Budget German supermarket chain Aldi has launched an £80 Android smartphone but don't waste your money as there are much better options out there if you just look.
Aldi, in a bid to cash in on the growing demand for cheap devices, will sell the 4in Android smartphone from Chinese manufacturer Medion from Thursday.
The problem is that while these cut-price devices will sit well alongside the budget potatoes and bargain tins of soup, the smartphone market is such that simply offering a cheap smartphone is no longer good enough to attract customers.
The Medion Life's hardware specifications would have been impressive about four years ago:
- A low resolution 4in screen (480 x 800 pixels)
- 512MB of RAM
- Android 4.0 (two-generations old)
- 2 megapixel camera
- Just 4GB of internal storage - which will be mostly taken up with system software
Compare that to the Moto G from Motorola which can be bought for just £20 more:
- 4.5in display (720 x 1280 resolution)
- Snapdragon 400 quad-core processor (1.2GHz)
- Android 4.4
- 5-megapixel camera
- 8GB local storage
Or, if you go for Windows Phone, the colourful Nokia Lumia 630 can be had for £95 with the following specs:
- 4.5in display (480 x 854 pixels)
- Windows Phone 8.1 (latest and greatest version)
- 5 megapixel camera
- 8GB storage
Being cheap is no longer enough
The smartphone market has moved on from a year ago when a cheap smartphone would have sold well just because it was cheap. That is no longer the case, and while Aldi may sell some of these phones to customers who don't know any better, to make a significant impact it will have to look to improve its offering.
The background image on Aldi's website promoting the Medion Life shows some pensioners sitting on a park bench, and it seems as if these may be just the people the supermarket chain is targeting with its new phone.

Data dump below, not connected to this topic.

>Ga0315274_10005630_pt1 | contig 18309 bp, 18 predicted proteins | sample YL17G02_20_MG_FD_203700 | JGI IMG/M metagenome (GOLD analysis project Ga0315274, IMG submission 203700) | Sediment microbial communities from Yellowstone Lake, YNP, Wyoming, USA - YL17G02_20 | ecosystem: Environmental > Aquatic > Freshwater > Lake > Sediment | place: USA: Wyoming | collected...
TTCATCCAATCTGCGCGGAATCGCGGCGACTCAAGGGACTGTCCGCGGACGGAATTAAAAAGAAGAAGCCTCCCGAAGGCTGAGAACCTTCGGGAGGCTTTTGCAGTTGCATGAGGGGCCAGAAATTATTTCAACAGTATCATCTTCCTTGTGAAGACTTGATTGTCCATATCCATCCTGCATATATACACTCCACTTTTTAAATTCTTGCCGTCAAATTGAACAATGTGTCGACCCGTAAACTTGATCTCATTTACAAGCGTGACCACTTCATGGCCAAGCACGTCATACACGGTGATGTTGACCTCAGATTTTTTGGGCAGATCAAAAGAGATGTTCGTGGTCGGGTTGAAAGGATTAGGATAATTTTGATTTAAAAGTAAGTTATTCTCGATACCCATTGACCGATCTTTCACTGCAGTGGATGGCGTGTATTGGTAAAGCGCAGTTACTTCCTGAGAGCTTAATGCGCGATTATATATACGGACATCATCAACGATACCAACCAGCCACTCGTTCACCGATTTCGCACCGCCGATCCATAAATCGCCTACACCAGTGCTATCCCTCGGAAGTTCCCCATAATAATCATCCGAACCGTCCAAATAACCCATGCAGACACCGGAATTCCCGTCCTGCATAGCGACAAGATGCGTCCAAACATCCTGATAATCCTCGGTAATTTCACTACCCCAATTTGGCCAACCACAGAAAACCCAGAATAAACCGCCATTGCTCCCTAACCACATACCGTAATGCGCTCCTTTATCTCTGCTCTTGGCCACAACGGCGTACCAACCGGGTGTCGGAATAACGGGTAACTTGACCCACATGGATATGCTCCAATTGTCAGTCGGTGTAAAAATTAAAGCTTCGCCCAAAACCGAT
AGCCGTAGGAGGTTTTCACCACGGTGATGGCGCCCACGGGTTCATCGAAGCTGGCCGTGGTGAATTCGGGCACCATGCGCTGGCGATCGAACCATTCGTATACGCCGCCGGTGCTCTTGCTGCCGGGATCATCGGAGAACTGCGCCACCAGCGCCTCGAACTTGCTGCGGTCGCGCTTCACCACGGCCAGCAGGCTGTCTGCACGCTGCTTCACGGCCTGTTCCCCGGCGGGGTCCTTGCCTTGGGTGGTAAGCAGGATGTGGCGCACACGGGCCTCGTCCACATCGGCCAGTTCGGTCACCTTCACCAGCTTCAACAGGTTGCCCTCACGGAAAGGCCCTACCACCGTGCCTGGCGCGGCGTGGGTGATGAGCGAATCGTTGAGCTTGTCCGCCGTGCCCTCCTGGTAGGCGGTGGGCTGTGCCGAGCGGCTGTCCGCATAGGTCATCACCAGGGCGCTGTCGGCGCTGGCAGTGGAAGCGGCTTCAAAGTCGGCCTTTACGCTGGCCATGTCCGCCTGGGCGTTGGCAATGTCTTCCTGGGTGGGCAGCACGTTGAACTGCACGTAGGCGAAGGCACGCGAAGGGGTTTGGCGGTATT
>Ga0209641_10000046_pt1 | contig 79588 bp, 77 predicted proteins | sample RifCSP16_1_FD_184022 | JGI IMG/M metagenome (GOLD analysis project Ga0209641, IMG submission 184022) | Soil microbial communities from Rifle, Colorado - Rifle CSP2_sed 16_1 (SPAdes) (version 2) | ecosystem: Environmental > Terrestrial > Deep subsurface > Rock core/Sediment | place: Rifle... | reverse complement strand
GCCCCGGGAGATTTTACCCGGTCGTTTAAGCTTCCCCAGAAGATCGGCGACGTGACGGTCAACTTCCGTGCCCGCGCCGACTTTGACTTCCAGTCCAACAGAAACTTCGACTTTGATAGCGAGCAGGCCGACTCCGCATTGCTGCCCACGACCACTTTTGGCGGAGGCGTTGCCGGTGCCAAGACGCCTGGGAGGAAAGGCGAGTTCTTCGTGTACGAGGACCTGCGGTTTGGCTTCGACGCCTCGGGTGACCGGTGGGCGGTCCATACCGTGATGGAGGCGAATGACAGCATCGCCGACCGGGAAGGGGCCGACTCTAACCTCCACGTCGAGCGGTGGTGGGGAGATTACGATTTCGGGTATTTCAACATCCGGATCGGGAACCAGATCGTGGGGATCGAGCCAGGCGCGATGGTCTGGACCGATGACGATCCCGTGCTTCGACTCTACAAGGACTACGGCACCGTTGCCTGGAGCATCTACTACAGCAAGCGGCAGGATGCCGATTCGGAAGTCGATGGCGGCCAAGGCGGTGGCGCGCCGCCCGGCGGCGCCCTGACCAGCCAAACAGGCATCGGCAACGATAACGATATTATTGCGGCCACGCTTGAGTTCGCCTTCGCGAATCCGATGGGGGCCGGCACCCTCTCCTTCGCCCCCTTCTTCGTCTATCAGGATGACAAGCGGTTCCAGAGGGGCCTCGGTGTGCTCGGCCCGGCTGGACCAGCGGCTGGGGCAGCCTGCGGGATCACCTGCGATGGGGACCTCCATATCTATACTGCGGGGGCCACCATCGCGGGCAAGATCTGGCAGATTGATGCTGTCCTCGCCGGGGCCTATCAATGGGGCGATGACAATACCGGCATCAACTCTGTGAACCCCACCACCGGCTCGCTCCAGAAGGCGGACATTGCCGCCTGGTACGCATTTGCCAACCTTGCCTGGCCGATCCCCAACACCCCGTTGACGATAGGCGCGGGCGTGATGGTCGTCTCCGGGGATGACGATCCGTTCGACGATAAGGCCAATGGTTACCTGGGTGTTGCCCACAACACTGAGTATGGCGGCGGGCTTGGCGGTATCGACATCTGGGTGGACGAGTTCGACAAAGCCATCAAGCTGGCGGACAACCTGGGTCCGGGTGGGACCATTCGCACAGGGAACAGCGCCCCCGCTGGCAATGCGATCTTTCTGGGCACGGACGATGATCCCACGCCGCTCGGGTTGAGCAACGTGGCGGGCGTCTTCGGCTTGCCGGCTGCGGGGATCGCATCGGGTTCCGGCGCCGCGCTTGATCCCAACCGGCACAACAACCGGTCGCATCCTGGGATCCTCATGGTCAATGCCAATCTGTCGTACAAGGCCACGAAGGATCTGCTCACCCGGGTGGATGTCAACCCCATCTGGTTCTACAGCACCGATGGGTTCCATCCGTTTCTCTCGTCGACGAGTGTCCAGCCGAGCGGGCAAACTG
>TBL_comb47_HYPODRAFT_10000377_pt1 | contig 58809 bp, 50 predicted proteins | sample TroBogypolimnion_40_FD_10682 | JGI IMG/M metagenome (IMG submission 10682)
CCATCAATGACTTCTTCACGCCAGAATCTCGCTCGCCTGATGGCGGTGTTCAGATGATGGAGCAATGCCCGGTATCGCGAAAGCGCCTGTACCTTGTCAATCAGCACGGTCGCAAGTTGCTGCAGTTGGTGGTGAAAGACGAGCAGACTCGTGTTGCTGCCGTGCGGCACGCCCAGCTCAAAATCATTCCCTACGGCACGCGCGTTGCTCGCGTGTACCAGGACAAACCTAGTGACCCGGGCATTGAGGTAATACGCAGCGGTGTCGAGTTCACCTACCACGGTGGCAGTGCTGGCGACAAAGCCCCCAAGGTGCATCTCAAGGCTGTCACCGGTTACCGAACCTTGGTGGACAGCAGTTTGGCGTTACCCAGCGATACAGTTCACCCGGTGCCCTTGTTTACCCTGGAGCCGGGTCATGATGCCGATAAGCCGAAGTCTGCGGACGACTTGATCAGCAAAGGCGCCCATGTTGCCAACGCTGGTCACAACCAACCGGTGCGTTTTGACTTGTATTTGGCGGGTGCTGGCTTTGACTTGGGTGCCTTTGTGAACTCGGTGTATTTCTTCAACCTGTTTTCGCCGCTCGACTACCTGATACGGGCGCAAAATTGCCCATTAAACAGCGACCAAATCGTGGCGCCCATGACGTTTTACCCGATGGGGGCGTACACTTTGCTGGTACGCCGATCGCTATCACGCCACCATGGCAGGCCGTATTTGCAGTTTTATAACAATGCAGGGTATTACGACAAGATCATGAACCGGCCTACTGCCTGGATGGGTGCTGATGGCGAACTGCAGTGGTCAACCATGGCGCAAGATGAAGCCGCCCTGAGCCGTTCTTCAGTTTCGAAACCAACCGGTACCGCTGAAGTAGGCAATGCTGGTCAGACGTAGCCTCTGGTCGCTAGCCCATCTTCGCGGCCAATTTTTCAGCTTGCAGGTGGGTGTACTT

Unfortunately many could be suckered in by the "unbelievably low prices" unaware that there is much better value to be had if they just looked.
The smartphone market is changing. The dominant forces like Samsung and Apple, along with established names like Sony, HTC and LG are being usurped by upstarts from China like Lenovo, ZTE and Huawei as well as lesser-known companies like Xiaomi, CoolPad and OnePlus.
We are soon likely to see an influx of cut-price smartphones from these companies in the UK, which will use a forked version of Android which will allow the companies to sell smartphone at close to cost price and recuperate their profits from content sold through the phone.
Amazon is already using this business model with its Amazon Kindle Fire tablets and its new Fire smartphone. Xiaomi, which became the biggest smartphone manufacturer in China in the last quarter, is follwiing a similar model, and while it's phones are not on sale in the UK yet, they will be soon.